The UK and EU have taken their first steps towards clarifying how intellectual property rights will be affected by Brexit, but there is still much to be resolved, writes Boase Cohen & Collins Associate Allison Lee. 

Hong Kong, 14 June 2018: While the United Kingdom’s impending exit from the European Union continues to be a source of much speculation, uncertainty and controversy, we are at least beginning to see some directions on intellectual property issues.

On 19 March 2018, the UK and EU published their latest Draft Withdrawal Agreement setting out the terms for Brexit, highlighting where there is full agreement, agreement in principle and no agreement. The document runs to 129 pages and includes a chapter devoted to intellectual property which goes some way to addressing uncertainties over rights and obligations regarding trade marks and designs.

The two sides have agreed a transitional period lasting from 29 March 2019 – the day the UK formally leaves the EU – to 31 December 2020. During this transitional period, there will be no substantive changes in relation to the current IP framework. Thereafter, the key points are as follows:

  • The UK and EU are in full agreement that once the transitional period ends, Registered European Union Trade Marks and Community Designs will be “cloned” into separate UK registrations without taking any additional steps or payment of fees. Effectively, these registrations will enjoy the same enforceable rights in the UK that they have in the EU with the same validity period as the corresponding EU registration.
  • Any pending EU Trade Mark applications after the end of the transitional period will only be protected in the remaining 27 EU member countries. However, the trade mark applicant can file a corresponding application in the UK within nine months from the end of the transitional period and such application shall have the same filing date and date of priority as the corresponding EU application.
  • International trade mark registrations that are protected in the EU before the end of the transitional period will be allocated an equivalent UK protection.
  • Where EU trade mark invalidation or cancellation proceedings have commenced prior to the last day of transition period, and the registered mark is declared invalid or revoked after the end of transition period, the corresponding registration in the UK shall also be declared invalid or revoked.  The effective date of such invalidation or cancellation shall be the same date as the EU decision.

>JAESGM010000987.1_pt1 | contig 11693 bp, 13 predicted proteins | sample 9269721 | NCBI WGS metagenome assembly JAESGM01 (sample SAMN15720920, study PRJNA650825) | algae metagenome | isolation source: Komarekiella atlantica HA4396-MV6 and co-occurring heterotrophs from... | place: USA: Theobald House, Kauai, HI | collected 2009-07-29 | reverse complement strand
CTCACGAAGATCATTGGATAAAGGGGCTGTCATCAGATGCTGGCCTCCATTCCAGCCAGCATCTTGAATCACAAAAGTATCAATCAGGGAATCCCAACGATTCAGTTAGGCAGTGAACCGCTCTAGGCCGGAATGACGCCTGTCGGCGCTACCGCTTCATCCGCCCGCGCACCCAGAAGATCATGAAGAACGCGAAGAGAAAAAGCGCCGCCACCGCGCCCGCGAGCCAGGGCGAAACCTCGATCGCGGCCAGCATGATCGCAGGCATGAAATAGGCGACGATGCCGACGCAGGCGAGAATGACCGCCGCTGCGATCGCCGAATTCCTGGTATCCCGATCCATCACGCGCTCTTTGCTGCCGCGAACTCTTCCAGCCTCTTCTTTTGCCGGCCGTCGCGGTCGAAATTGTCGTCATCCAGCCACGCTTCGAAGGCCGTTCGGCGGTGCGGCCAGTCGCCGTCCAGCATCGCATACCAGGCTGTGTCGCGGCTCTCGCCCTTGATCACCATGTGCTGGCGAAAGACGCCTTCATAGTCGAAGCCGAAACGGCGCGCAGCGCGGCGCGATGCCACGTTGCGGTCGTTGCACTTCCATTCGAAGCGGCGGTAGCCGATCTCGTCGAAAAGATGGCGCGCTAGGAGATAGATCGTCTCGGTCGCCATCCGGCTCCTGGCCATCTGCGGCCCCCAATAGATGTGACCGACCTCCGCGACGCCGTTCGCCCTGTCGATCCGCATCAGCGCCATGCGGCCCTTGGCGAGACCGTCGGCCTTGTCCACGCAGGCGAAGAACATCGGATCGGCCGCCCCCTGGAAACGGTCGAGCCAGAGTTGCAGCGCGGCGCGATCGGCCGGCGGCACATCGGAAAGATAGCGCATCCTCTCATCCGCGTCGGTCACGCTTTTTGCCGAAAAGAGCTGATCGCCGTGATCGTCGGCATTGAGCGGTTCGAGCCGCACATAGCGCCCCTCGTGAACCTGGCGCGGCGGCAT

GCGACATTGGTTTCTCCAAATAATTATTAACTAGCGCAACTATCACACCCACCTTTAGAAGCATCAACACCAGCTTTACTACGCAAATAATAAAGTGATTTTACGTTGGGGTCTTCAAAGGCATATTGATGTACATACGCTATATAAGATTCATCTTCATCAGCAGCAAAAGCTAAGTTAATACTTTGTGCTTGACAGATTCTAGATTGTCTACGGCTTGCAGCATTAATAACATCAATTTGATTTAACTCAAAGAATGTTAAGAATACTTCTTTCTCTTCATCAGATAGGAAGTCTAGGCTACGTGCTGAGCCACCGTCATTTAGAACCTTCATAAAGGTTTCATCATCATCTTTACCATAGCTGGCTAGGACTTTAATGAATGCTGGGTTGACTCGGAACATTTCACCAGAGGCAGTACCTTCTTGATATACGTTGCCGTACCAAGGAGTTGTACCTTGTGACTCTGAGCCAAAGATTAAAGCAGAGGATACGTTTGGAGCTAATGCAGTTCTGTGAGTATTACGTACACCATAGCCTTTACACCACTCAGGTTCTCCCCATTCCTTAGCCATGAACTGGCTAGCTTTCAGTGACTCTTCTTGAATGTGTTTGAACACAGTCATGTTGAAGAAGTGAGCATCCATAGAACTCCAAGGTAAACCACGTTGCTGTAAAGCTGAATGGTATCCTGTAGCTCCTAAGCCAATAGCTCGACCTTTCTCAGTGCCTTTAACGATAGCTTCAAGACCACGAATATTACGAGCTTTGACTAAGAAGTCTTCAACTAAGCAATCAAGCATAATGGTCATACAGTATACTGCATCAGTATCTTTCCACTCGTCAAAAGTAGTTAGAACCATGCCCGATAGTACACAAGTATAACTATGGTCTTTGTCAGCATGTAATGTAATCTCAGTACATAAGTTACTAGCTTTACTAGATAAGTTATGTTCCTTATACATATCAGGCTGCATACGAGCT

As an aside, it should be noted that patents will not be affected by Brexit. These are covered by the European Patent Convention, which is not part of the EU.

However, while we have clarity up to a point, there remains much to be decided. For instance, the two sides have yet to find common ground on geographical indication – a name or sign used on products, usually in the agricultural industry, which corresponds to a specific place of origin, such as town, region or country. Cornish pasty, Parma ham, Roquefort cheese and Cognac are prime examples of this. EU law is strong on such rights whereas the UK does not have an equivalent system of protection.

Amid these welcome developments, it should be stressed that the Draft Withdrawal Agreement is precisely what it says, a draft, and there is no guarantee it will be signed. Some observers believe it could be ratified just before Brexit day, ie 29 March 2019. If it is NOT signed, then there is no transitional period and the post-Brexit landscape takes effect immediately.

What does all this mean in practical terms for owners of EU trade mark and design applications and registrations?

  • UK trade mark rights shall continue for EU registered trade marks and designs.
  • You will need to appoint two agents – an EU agent to manage your EU portfolio and a UK agent to manage your UK portfolio and you should do this before 29 March 2019. Prior to Brexit it was sufficient to have just one to manage both.
  • If you have new EU filings in the horizon seek to file them as soon as possible rather than waiting to see what happens.
  • Likewise, invalidation and cancellation proceedings should be commenced before 29 March 2019 or, if the Draft Withdrawal Agreement is signed, before the end of the transitional period.

Given the continued uncertainty surrounding significant portions of IP law in a post-Brexit world, it is little wonder the subject is commonly debated. Certainly, it was a regular talking point at the world’s biggest global brand, trademark and intellectual property conference, the 140th Annual Meeting of the International Trademark Association, held recently in Seattle and which I attended with Boase Cohen & Collins Partner Susan Cheung.

The conference devoted a General Session to Brexit with speakers from private practice and industry giving their thoughts. As well, there were at least four so-called Table Topics – group discussions – on the theme and it was a regular talking point at the many receptions and other social gatherings that are such a feature of the Annual Meeting.

For the present, the Draft Withdrawal Agreement has brought some welcome guidance on certain issues while we should bear in mind that it has still to be ratified and that there are other areas where much work remains. IP professionals continue to take a keen interest in the developments.